2-7 June 2019
Simon Fraser University
America/Vancouver timezone
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Stress Evaluation of ITK Strip Endcap R0 modules in Coldbox Setup Using FEA Simulations for the ATLAS Detector Phase-II Upgrade

Jun 4, 2019, 12:00 PM
DAC FT I (Simon Fraser University)


Simon Fraser University

Oral Competition (Graduate Student) / Compétition orale (Étudiant(e) du 2e ou 3e cycle) Applied Physics and Instrumentation / Physique appliquée et de l'instrumentation (DAPI / DPAI) T2-11 General Instrumentation (DAPI) | Instrumentation générale (DPAI)


Gabriel Demontigny (Universite de Montreal (CA))


Planned for the High-Luminosity LHC, the ITK (Inner TracKer) is the upgrade of the current inner detector of the ATLAS apparatus at the Large Hadron Collider (LHC). The ITK is a cylindrically-shaped, all-silicon semi-conductor charged particle tracker, with the ability to run at high rate in a high luminosity and high radiation environment. The ITK is comprised of two different technologies, an inner Pixel detector and an outer Strip detector. To make sure all 20 000 Strip modules are built with a high level of quality, a series of tests are performed for quality control (QC) and quality assurance (QA) of the production. These tests are crucial because once the ITK is installed in the underground cavern it will not be accessible for approximately 10 years. One of the tests performed as part of QA and QC is the thermal cycling, where modules are monitored while being cooled down and heated up in cycles to temperatures relative to potential operating conditions. These tests will occur in an environmentally controlled enclosure able to hold 4-5 modules simultaneously, known as a cold box. The subject of this work is to study the effect of thermal cycling on future ITK Strip R0 detector modules in terms of induced mechanical stress, and thus inform the design of the cold box. This was performed using a Finite Element Analysis simulation of the thermal cycling process. The first result is that the stress created in the module is mostly due to the vacuum applied to keep everything in place. Moreover, the maximum stress felt during thermal cycling is highly dependent on the thickness of the vacuum seal used: A thinner seal causes a lower stress. Finally, the stress in the module in our thermal cycling setup is between $\sim 20$ MPa and $\sim 100$ MPa depending on the selected seal thickness, which is consistent with the stress expected in the final detector design. We can then conclude that our proposed design for the cold box is a good candidate to perform the thermal cycling test.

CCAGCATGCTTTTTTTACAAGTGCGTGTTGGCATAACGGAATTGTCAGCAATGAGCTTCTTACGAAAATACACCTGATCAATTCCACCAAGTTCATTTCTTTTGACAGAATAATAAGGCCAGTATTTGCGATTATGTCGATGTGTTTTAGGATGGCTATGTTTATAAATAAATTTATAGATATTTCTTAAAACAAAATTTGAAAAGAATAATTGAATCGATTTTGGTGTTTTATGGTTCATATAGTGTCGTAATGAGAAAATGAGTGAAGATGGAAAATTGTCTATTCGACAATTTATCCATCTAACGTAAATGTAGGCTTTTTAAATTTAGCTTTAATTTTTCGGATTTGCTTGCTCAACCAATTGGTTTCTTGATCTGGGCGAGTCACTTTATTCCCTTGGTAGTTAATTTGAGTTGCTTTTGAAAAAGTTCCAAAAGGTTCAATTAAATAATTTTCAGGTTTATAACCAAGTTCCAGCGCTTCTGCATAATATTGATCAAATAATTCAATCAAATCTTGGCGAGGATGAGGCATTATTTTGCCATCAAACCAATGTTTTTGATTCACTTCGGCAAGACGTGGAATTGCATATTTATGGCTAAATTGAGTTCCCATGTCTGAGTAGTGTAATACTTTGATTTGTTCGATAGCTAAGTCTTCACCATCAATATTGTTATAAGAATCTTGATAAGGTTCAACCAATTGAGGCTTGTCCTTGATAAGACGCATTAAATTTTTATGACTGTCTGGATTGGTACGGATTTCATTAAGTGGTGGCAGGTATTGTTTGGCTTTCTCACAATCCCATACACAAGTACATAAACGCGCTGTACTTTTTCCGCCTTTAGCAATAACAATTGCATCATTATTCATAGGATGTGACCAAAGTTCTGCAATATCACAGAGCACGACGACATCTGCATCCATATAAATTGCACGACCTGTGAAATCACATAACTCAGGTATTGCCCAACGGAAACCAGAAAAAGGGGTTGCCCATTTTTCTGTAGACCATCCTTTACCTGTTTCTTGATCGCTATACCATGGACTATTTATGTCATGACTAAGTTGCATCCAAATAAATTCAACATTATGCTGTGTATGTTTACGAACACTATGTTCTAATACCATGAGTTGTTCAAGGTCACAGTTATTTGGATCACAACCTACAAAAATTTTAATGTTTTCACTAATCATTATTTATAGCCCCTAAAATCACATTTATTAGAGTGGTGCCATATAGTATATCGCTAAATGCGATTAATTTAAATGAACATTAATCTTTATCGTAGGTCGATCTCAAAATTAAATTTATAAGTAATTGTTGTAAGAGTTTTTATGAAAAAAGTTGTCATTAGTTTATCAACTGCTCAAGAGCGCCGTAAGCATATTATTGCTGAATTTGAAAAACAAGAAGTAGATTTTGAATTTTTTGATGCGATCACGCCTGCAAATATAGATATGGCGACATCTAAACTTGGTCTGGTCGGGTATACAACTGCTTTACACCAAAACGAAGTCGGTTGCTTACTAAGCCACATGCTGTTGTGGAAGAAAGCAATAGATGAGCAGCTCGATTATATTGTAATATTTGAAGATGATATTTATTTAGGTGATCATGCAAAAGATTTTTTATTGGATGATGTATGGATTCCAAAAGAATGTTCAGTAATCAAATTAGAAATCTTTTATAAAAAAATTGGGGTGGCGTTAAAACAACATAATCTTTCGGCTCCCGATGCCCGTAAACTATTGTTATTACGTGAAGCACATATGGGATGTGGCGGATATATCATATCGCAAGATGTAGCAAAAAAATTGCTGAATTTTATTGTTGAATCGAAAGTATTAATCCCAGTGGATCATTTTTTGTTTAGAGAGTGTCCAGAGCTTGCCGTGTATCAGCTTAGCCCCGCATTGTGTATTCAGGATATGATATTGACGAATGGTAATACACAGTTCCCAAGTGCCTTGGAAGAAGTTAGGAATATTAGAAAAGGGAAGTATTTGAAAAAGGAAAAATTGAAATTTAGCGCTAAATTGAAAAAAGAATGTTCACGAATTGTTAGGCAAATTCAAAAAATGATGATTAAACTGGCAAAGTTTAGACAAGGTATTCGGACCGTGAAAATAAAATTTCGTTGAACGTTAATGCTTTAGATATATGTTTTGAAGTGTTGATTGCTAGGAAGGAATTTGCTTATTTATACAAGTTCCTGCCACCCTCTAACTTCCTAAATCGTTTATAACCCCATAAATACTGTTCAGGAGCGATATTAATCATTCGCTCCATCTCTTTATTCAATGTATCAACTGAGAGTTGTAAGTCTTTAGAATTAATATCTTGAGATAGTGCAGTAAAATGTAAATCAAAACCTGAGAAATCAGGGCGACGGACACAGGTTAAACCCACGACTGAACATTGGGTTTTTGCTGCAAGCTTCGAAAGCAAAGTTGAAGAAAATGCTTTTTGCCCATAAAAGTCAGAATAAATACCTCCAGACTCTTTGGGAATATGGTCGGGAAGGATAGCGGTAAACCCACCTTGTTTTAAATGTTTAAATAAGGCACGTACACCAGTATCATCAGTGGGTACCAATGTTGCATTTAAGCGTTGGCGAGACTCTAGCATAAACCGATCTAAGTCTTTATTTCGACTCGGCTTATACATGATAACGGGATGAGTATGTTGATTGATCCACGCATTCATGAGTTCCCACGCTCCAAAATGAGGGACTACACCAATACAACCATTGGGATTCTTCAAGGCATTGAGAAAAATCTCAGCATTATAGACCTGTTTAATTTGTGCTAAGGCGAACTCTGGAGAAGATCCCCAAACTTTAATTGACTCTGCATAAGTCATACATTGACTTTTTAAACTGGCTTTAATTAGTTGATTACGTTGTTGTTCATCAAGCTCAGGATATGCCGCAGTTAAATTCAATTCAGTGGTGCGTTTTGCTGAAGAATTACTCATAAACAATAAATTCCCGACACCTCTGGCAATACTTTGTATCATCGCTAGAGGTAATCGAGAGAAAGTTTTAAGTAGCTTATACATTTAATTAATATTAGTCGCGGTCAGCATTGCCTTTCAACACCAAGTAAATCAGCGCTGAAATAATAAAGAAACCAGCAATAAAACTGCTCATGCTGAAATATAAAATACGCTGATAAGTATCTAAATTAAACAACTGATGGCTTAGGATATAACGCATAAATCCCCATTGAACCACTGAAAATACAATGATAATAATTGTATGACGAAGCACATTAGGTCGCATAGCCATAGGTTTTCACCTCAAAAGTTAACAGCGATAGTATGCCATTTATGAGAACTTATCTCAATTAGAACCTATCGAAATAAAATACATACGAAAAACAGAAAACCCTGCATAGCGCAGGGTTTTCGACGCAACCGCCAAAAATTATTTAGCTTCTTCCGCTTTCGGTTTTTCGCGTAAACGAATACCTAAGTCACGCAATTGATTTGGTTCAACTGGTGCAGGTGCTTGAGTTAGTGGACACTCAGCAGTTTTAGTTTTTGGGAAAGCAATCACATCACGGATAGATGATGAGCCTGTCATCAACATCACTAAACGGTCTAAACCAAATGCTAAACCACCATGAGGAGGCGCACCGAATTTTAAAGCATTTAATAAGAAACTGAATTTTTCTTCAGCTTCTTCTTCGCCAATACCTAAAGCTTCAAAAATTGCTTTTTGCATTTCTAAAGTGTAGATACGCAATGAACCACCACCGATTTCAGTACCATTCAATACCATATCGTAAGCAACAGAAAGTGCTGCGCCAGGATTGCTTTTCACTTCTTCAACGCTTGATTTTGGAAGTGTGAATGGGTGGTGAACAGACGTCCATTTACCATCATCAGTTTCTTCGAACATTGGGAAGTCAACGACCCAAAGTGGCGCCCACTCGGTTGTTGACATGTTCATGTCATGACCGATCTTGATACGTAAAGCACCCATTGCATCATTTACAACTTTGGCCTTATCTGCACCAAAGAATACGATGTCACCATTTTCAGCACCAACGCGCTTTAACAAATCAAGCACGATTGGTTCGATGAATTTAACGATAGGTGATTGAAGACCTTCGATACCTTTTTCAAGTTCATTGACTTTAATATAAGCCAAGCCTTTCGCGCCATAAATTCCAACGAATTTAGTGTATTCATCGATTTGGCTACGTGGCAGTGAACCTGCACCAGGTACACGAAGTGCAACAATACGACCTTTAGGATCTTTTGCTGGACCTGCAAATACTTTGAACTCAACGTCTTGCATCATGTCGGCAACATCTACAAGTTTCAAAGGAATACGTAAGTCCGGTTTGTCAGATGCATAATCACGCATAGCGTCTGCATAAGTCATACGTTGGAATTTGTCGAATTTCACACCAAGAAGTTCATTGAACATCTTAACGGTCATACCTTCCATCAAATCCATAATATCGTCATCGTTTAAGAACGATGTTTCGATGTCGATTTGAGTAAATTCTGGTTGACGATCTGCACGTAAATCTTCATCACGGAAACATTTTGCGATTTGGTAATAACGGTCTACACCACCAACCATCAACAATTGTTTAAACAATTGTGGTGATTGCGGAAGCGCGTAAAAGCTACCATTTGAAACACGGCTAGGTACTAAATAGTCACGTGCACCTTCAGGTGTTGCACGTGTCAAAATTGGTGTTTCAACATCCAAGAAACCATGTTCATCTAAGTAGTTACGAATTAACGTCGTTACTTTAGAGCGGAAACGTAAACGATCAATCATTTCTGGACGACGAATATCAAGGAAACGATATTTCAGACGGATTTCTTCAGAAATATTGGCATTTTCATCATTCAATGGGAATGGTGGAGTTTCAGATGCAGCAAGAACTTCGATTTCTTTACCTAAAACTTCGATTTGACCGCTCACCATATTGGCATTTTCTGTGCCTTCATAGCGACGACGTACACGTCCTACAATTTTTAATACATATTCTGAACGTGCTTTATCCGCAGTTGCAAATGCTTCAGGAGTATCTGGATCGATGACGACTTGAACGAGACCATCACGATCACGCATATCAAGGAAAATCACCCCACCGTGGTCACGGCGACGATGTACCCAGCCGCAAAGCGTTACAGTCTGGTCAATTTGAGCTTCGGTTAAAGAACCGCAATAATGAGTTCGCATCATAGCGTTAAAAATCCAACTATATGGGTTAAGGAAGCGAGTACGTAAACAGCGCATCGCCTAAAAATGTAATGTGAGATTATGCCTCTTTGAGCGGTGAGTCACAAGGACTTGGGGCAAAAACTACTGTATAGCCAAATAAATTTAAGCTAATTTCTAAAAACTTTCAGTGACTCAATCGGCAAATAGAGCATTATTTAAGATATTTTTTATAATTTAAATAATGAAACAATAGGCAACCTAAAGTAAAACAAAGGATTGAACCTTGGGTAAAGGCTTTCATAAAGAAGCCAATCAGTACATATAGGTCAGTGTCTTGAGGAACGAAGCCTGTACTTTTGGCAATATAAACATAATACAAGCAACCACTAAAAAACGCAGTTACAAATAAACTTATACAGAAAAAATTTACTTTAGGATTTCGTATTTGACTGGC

Primary author

Gabriel Demontigny (Universite de Montreal (CA))


Martin Stegler (Deutsches Elektronen-Synchrotron (DE)) Filip Nechansky (Deutsches Elektronen-Synchrotron (DE)) Nikolai Starinski (Universite de Montreal (CA)) Ingo Bloch (Deutsches Elektronen-Synchrotron (DE)) Jean-Francois Arguin (Universite de Montreal (CA))

Presentation materials